There is something called ‘captured communities’ in electoral politics, a section of society whose political choices can easily be swayed by a single individual or a system.

When the country was on lockdown in 2020 and 2021 to curb the spread of Covid-19, the Johanne Marange sect continued with their annual gatherings in Marange and were ‘untouchable’ despite a clear violation of Covid-19 rules.

Johanne Marange sect leader, the late Noah Taguta, who had led the church since 1992, was accorded a state-assisted funeral by Mnangagwa.

Capturing communities

“There is something called ‘captured communities’ in electoral politics, a section of society whose political choices can easily be swayed by a single individual or a system – be it traditional leaders or religious leaders or any other form of cultic opinion leader,” says Farai Gwenhure, a political analyst.

“What it means is that electoral politics is not […] on those communities’ priority lists. They just want to be left alone and move on with their lives […], so given advice on which path to follow by a cultic leader for them to peacefully continue with their lives, they are most likely going to follow the advice through persuasive talk.”

Vivid Gwede, a political analyst, tells The Africa Report: “Ahead of elections, we see politicians suddenly finding religious robes in order to court these potential voting blocks whose votes can be decisive,” he says. “But not all intrusions of the church into political discourse have been positive, as religion has also been used to justify oppressive rule.”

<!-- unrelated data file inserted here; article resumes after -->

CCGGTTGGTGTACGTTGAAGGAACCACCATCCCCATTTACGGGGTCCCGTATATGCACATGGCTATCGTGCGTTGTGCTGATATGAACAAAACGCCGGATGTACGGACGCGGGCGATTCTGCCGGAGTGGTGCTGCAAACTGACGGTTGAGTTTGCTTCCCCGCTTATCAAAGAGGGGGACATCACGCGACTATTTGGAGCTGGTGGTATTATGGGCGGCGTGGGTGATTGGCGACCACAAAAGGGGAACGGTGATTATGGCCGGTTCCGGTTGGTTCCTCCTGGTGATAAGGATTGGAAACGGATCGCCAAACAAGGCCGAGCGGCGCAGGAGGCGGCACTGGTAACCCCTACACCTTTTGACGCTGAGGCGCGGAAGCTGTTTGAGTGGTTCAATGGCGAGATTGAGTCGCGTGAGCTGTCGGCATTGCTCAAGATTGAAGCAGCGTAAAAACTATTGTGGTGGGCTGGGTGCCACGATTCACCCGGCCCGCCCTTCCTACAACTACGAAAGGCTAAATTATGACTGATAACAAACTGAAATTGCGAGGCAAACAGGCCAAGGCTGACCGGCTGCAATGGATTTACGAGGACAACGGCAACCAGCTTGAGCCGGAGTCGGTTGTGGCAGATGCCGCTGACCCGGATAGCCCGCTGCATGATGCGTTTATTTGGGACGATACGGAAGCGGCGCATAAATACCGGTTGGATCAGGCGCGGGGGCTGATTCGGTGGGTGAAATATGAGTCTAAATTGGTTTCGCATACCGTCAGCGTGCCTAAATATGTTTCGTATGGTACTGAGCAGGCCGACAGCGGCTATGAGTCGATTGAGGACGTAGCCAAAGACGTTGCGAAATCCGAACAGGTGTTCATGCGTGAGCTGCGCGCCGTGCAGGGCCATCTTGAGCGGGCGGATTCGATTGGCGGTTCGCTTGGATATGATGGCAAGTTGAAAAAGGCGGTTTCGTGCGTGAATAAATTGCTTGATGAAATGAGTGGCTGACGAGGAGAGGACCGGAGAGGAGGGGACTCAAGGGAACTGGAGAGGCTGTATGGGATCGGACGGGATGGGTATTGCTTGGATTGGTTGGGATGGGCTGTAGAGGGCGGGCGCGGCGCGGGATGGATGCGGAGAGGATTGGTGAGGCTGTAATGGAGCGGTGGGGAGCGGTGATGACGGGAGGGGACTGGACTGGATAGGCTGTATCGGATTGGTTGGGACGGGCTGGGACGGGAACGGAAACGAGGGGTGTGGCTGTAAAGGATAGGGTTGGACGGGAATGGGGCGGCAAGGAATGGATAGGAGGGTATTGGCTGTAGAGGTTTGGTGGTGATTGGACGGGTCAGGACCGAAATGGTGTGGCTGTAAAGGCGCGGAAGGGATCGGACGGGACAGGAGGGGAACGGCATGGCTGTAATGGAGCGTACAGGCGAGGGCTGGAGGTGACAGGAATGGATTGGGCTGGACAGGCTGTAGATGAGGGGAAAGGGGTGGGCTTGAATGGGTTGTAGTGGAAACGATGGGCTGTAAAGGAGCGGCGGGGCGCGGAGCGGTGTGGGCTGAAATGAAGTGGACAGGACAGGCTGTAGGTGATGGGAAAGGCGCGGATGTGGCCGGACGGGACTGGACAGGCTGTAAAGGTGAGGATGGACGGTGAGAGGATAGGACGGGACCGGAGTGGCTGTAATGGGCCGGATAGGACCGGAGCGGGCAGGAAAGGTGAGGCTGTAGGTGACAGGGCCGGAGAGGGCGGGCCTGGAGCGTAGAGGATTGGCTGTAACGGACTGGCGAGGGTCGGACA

A vocal opposition

Not every church in the country is being used to support oppressive regimes.

For years, some churches under the banner of the Zimbabwe Heads of Christian Denominations (ZHOCD) have spoken out against oppression, corruption and human rights violations by the ruling ZANU-PF.

In 2020, Mnangagwa’s government used the military and police to commit human rights violations under the guise of enforcing Covid-19 lockdown measures. ZANU-PF then accused the Catholic bishops of being anti-government after they had issued a communique condemning the government.

The ZHOCD, in a recent statement, said they were encouraging members to participate in the electoral processes.

“We must, as a church, encourage all our members [who are] eligible to go and vote. Choosing leaders is a Christian responsibility. In voting, Christians are not only exercising their individual rights or civic duty, but they are also preparing a future for their children and generations to come,” part of the statement says.

Man and God

Gwenhure says there are churches involved in the politics of liberation and nation building.

“The Zimbabwe Council of Churches continues to work on convergence and on another hand, there are church-based rights movements like the Catholic Commission for Justice and Peace. Whoever plays an elaborate role between the pro-oppressive rule and opposite church groups might as well contribute significantly to the electoral outcome,” the political analyst says.

Most politicians in the country, like CCC leader Nelson Chamisa, have mastered the art of lacing their statements with biblical quotes to appeal to multitudes of churchgoers.

Gwede says ahead of the 2023 elections, churches will play a critical role in electoral outcomes as politicians seek to gather as much support as they can.